Thursday, September 04, 2008

Nothin' But Nettle

In my quest to learn more about wild edible plants, I've been fascinated with stinging nettles. How, I wondered, could a plant so prickly be tamed onto my dinner plate?

When first I learned about them, I actually tried to grow some along the fence at my house. (I know, I know -- who in their right mind would plant stinging nettles on purpose?) Unfortunately for my experiment -- but perhaps fortunately for the new owners of the house -- the seeds failed to germinate and I had no nettles to call my own.

This year, though, I've managed to find small patches here and there around both the Farm and my Victory Garden. And I, like a hungry fool, rejoiced.

See, nettles are known to be a good spring tonic, taken as an infusion or in soup, because they contain a good bit of vitamin C, stimulate digestion, and generally strengthen the body with their ability to take iron from the soil and nourish those who eat them. What's not to love?

Oh, right, the stinging bit. People and books advise you not to handle nettles with your bare hands because they are covered with little prickly hairs containing histamine, which sets off an allergic reaction in the form of little red welts and a fierce tingling sensation. Some folks, though, seek out that exact reaction in order to alleviate their arthritis. And I confess, unless I'm dealing with big nettles, I'll pick them with my bare hands, despite the tingling -- it's not a wholly pleasant sensation, but it's not unpleasant either. Call me strange or masochistic if you like, but I guess it doesn't bother me overmuch.

Anyway, I've been pulling nettles left and right and drying them mainly for herbal teas and infusions. But I've also wanted to try cooking with them and just haven't gotten around to it until now.

Since I pulled several small shoots at the garden on Monday, I thought this would be a good time to try a recipe for frittatine di ortica or nettle fritters, found over at Culinate. As always when cooking with nettles, I cooked them in boiling water first before chopping them for the fritters. (After boiling, they lose their sting, so you can handle them with no problem.)

Following the recipe, I mixed the nettles with breadcrumbs, garlic, an egg, salt, and Parmesan cheese in My Wonderful Parents' mini food processor, and I ended up with a vivid green flecked soft dough, just the right consistency for shaping small fritters.

I heated a little olive oil in the pan, added the fritters (a whopping five, as I didn't have much in the way of ingredients), and cooked them on both sides until nicely browned and a little crispy.

So how do they taste? you may ask. I can't say as though I really detect a strong nettle flavor, though the greenness of them mingles well with the other ingredients. And since I do love the crispy edge of pan-fried foods, I definitely enjoyed this little treat, complete with a small garden-fresh tomato on the side.

Naturally, I saved the cooking water as I had a ready-made infusion for drinking. (And as one of my herbal books notes, a cotton pad soaked in this infusion can also be used to ease the pain of burns, insect bites, and other wounds -- impressive stuff!) The infused water could also be used in soup stock, but I'm happy just to sip the chilled infusion on a warm night and feel refreshed (as well as frugal).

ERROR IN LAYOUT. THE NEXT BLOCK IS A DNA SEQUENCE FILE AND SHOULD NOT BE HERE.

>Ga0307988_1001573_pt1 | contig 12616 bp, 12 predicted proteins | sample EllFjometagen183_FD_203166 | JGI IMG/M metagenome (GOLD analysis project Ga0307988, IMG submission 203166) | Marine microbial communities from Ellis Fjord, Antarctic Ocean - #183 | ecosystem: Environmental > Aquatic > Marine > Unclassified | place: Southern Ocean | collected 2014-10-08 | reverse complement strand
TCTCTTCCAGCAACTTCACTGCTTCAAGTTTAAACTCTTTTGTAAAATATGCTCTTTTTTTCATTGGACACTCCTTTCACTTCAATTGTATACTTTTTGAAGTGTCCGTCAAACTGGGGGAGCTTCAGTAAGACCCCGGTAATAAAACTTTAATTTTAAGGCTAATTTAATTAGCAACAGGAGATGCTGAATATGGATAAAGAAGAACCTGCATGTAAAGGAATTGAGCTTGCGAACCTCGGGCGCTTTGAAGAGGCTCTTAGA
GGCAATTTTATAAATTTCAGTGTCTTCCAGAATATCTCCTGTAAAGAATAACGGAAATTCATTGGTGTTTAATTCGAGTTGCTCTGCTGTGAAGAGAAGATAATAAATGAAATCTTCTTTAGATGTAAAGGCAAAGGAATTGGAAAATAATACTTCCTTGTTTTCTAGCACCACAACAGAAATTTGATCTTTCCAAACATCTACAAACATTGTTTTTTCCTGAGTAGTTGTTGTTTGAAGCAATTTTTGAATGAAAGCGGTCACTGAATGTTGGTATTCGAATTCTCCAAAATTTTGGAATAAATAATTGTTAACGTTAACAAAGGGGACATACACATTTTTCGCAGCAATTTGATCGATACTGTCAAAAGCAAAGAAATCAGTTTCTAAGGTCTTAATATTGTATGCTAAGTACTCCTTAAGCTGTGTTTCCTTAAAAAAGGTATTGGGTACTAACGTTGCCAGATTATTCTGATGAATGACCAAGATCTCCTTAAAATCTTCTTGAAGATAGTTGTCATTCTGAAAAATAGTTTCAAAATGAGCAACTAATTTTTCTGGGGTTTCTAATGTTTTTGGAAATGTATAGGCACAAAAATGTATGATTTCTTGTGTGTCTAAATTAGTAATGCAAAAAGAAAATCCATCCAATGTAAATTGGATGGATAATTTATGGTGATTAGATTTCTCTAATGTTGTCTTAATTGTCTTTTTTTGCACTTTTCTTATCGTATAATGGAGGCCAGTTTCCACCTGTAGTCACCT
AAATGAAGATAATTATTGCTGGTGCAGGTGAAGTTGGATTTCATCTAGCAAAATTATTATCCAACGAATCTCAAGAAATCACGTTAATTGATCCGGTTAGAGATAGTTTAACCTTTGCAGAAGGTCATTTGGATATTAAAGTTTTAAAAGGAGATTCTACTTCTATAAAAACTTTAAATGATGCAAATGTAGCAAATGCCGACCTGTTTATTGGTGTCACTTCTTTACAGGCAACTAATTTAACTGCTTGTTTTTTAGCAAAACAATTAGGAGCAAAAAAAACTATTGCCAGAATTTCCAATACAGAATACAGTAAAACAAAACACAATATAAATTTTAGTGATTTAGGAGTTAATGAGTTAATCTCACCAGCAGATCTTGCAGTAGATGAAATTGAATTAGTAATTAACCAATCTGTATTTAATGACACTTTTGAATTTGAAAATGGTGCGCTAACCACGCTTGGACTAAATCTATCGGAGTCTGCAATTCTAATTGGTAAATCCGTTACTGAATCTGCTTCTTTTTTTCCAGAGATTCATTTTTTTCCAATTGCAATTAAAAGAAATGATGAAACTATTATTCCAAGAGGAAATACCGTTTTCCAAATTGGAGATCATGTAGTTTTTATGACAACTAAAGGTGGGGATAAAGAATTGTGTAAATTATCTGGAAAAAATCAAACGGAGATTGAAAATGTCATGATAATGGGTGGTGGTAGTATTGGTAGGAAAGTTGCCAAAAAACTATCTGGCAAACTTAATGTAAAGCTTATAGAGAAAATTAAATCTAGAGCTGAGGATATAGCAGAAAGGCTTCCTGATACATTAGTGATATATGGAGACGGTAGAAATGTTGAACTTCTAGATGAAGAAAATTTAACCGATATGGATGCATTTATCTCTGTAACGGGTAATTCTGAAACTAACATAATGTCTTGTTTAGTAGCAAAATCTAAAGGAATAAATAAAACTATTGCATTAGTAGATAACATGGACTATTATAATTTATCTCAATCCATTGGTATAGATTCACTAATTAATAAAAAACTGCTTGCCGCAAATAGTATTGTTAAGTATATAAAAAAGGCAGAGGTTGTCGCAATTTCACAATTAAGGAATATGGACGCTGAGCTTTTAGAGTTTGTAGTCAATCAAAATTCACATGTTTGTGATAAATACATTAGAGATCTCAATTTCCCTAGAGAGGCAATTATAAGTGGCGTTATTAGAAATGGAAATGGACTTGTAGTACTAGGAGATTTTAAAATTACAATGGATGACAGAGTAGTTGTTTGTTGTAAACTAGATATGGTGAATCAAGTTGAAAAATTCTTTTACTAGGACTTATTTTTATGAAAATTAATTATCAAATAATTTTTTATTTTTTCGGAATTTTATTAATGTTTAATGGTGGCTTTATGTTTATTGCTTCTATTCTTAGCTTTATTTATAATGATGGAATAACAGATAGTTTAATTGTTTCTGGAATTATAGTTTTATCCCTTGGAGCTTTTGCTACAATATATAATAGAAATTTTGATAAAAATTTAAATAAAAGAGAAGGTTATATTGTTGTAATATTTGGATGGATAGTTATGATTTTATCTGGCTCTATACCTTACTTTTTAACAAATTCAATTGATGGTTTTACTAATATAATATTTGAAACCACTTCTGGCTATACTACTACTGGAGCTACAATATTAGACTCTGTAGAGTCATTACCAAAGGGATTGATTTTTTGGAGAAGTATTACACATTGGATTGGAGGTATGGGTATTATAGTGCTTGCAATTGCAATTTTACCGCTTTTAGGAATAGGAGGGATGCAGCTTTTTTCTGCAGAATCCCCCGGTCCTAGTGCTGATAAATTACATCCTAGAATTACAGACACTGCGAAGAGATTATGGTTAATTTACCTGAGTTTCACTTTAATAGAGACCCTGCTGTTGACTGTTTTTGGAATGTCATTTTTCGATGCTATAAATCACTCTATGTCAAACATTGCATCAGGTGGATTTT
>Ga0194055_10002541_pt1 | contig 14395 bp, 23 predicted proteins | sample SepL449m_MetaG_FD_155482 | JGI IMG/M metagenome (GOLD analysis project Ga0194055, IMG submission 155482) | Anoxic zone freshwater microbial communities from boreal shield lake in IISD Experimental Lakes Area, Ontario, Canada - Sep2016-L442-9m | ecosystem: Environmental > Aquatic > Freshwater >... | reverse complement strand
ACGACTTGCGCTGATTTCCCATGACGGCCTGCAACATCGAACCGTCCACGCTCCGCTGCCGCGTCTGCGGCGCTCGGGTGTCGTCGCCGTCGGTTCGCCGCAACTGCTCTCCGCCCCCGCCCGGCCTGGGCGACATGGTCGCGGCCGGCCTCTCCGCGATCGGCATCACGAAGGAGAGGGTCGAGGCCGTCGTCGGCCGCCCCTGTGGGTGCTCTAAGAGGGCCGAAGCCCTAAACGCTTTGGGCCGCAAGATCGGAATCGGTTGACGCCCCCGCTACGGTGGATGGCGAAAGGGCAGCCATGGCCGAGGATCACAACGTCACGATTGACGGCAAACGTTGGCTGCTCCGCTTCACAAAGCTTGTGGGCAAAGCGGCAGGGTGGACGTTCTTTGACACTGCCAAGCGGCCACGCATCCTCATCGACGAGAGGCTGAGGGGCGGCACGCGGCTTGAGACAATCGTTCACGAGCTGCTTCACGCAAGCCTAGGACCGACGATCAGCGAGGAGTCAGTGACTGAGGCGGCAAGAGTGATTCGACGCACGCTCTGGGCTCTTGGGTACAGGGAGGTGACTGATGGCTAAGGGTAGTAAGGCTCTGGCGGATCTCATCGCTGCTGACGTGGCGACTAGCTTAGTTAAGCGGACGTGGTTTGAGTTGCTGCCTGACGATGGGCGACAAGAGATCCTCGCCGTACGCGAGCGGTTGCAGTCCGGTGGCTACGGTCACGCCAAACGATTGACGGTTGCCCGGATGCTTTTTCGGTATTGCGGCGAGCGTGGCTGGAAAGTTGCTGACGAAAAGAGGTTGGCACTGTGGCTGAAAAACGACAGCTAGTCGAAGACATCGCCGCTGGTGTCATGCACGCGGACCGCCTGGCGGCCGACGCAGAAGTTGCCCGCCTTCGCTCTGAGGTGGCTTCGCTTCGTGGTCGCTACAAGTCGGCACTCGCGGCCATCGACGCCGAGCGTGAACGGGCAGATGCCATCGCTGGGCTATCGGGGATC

Dinner and drinks from one plant -- why nettle for less?

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At 9/05/2008 11:32 AM, OpenID eatclosetohome said...

There are different kinds of nettles, and different people are differently sensitive to each. Wood nettles don't sting me at all. Also - you don't want to harvest nettles once they start to bloom.

You can also throw nettles into the cooking water with your rice, and the rice will be infused with the minerals from the nettles.

Your nettle infusion is pretty! If you want a stronger infusion, fill a jar with dried nettles, cover with boiling water, and let it sit overnight. It will be dark, like green maple syrup, and almost as thick. It really takes that much soaking to get the minerals out of the leaves (though you lose some vitamins in the process).

At 9/05/2008 12:03 PM, Blogger The Baklava Queen said...

Thanks for all the excellent information, Emily! I have yet to try a straight infusion of my dried nettle leaves, but that's something to look forward to. I figured this infusion would be fairly weak (and actually it faded a bit between pouring it into the jar and taking the photo), so I'll have to try the stronger one sometime, too.

At 9/05/2008 12:50 PM, Anonymous Jen (Modern Beet) said...

I had never eaten nettles before this spring (though I had been stung while hiking before then!) -- I think they are absolutely delicious!! My favorite preparation is actually plain nettle tisane -- I liken the taste to spring itself!

that's interesting that the sting of nettles can help alleviate arthritis... I wonder if it would help with carpal tunnel at all?

At 9/05/2008 1:04 PM, Blogger The Baklava Queen said...

Good way of putting it, Jen! That's why I hope to start foraging for nettles earlier next year.

As a friend of mine wryly said, perhaps the way the sting helps with arthritis is that the pain of the sting takes your mind off any other pain! :-) But I think there is some medical reason for it, too... see the Wikipedia link in the post.


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